Tuesday, April 1, 2014

Eso’s Chronicles 319 / 6
It’s Not Over Until It’s Over
© Eso A.B.
All comments appearing within brackets [ ] are editorial in origin.


I was being selective when in the previous blog, I chose to honor Hardt and Negri with the quote: “The first task of Empire, then, is to enlarge the realm of the concensus that support its own power.”

However, as the book states a few sentences before the above quote: “Empire is formed not on the basis of force itself but on the basis of the capacity to present force as being in the service of right and peace. All interventions of the imperial armies are solicited by one or more of the parties involved in an already existing conflict. Empire is not born of its own will but rather is called into being and constituted on the basis of its capacity to resolve conflicts. Empire is formed and its intervention becomes juridicially legitimate only when it is already inserted into the chain of international consensuses aimed at resolving existing conflicts….” (p15)

Hardt and Negri, however, also point out that to be “juridicially legitimate’ and to enforce this legitimacy is based on “…poststructuralist [Deleuze and Guattari] understanding of [hominid] biopower that renews materialist thought and grounds itself solidly in the question of the production of social being.” (p28. My highlight.)

The authors anticipate my possible disagreement with their argument—which seeing that it precludes the multitudes or masses of hominids of making their own evaluation of the situation, which may lead them to insubordination of the ‘law’ (Aaron Schwartz being one such insubordinate)—by stating that “…a new theory of subjectivity must be formulated that operates primarily through knowledge, communication, and language.”

Alas (and unfortunately), the Empire acts as a dictatorship rather sooner than later.

We can note this act of the Empire in the fact that the U.S. government presumes itself to represent The Empire and bars all others from participating in its self-presumed juridicial legitimacy also known as ‘exceptionalism’. This disbarment includes all other UN Security Council Members and the so-called BRICS nations http://thediplomat.com/2014/03/why-did-brics-back-russia-on-crimea/ (: via ZH). Indeed, as the BRICS of he link have it: the exceptionalist approach of the U.S. has become a matter of dictatorship on more than one level, because its ‘legitimacy’ is based on no more than militant militarism and its ability to project it to the field. Aaron Schwartz (see blog 318) experienced the Empire’s militancy on the domestic juridical front, while Russia experiences it in the geopolitical arena by having its traditional area of influence undermined by overpaid NGOs stirring up insubordination among the multitudes by utilizing extremist nationalist elements as, for example, in the Ukraine.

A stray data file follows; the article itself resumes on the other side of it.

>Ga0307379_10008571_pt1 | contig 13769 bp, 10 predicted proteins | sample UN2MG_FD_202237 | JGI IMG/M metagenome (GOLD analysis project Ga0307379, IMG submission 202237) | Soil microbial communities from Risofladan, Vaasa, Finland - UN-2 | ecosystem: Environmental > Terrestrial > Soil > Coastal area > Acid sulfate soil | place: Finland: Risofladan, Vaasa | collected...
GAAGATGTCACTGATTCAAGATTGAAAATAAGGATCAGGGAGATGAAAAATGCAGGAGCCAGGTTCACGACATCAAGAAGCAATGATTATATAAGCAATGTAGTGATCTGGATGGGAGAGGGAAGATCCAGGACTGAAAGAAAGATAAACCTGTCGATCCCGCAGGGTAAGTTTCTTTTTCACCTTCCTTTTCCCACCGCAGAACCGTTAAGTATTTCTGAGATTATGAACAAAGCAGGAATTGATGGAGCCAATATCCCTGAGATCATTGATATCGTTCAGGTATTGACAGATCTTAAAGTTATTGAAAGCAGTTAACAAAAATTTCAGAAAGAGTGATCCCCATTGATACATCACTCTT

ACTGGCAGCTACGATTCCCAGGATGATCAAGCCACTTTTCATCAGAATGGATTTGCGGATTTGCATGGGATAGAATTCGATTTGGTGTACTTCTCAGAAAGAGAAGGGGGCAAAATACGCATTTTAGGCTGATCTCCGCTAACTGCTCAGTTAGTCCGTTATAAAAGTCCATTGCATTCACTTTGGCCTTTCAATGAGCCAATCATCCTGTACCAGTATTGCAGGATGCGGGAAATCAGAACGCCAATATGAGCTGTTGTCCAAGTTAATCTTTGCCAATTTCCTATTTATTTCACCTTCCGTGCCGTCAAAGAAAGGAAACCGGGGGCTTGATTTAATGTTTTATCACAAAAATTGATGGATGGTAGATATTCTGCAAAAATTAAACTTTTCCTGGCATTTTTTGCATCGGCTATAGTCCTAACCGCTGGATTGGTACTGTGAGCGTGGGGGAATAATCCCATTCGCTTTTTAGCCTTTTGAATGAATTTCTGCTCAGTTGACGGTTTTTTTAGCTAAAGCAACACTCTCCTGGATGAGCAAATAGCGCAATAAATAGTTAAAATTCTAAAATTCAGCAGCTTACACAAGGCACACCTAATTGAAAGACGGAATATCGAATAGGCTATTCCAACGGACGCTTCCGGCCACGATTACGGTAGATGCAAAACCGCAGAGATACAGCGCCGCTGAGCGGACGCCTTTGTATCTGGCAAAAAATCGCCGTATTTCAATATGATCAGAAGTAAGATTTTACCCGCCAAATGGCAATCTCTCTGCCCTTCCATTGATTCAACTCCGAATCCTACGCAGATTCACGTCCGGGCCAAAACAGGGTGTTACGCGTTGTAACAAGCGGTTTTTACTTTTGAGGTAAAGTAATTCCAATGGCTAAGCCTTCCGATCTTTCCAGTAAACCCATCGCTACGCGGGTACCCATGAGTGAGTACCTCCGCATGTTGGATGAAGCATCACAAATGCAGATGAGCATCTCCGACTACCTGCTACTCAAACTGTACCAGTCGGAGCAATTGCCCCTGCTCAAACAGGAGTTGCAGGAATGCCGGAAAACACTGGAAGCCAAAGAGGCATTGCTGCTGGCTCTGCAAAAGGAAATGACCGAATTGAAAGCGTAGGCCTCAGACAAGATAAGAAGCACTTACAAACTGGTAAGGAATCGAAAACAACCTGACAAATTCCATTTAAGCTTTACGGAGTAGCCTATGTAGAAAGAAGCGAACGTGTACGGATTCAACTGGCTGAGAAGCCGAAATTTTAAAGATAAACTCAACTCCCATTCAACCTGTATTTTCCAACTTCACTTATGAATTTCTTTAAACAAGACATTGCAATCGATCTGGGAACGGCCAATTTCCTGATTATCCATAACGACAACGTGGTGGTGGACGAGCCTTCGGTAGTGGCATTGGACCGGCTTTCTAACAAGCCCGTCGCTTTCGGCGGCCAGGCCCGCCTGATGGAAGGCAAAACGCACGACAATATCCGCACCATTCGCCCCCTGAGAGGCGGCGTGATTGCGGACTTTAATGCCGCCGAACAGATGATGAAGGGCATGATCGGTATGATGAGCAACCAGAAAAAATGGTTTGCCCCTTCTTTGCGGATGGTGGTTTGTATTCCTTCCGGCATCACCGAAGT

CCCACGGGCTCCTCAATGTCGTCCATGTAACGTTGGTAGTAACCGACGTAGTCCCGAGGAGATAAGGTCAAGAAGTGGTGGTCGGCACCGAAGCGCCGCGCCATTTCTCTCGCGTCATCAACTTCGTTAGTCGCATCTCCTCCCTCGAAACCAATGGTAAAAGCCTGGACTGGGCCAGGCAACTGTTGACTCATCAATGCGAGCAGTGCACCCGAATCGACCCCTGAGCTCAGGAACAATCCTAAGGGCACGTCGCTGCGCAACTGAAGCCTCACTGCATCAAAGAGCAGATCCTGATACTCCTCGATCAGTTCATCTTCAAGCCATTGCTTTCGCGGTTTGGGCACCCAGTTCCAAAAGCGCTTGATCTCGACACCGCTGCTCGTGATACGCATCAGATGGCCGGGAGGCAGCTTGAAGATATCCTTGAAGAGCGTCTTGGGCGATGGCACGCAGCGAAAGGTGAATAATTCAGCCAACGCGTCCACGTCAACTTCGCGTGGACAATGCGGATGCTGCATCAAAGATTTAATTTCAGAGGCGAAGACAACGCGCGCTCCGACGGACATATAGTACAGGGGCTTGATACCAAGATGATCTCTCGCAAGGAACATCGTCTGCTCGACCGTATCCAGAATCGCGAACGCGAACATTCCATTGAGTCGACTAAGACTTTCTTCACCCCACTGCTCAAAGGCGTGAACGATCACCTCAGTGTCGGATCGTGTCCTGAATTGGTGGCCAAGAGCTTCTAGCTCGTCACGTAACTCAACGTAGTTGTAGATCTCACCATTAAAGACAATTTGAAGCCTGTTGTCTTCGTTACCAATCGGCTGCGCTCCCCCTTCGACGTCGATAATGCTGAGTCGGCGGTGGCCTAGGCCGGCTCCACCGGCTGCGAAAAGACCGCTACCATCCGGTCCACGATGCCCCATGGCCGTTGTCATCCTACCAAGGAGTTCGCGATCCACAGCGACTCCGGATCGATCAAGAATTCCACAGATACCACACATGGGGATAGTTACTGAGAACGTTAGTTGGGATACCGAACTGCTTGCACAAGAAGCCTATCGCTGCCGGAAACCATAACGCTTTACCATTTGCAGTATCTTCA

The presumption of the U.S. government is not only self-puffery, but a puffery that aside from its potential tragic consequences is comical as the laughter of Russia’s President Putin at a correspondent’s formally serious question indicates https://www.youtube.com/watch?v=8ux3oiWELIQ . The only thing missing from the scene is the President of the U.S. asking the question and getting the same answer.

The encirclement or Russia with missile bases, its missiles ostensibly programmed not against Russia, but Iran is in fact a perfect illustration of what Hardt and Negri say is the Empire’s “…contemporary transformation of supranational law, the imperial process of constitution [that] tends either directly or indirectly to penetrate and reconfigure the domestic law of the nation-states, and thus supranational law powerfully overdetermines domestic law.” (p17)

As we may judge for ourselves, in this case, the ‘imperial process’ is not aimed at either Aaron Schwartz or Latvia (where the NGO ‘politica.lv’ is more than happy to collaborate with the undermining of Latvia’s sovereignty), but against a UN Security Council State—a not to be belittled Empire itself. The U.S.’s ‘imperial process’ can be (indeed must be) perceived as arrogant dependence on military power that treats potential human beings as a multitude or swarm of hominids.

As we saw in the previous blog, Aaron Schwartz perceived himself as being reduced—in spite of his attendance at MIT and Harvard (allegedly the elite among institutions of higher education in the U.S. and the world) to a hominid, who is left no other recourse but to fight the Empire with self-sacrifice of his life. Is the next step the self-sacrifice of 47? I am thinking of the 47 samurai sacrificing themselves in front ot the gates of the Japanese emperor.  Are these the warriors of the future against the Empire? To paraphrase Deleuze and Guattari: “Is this the resistance to the present?”

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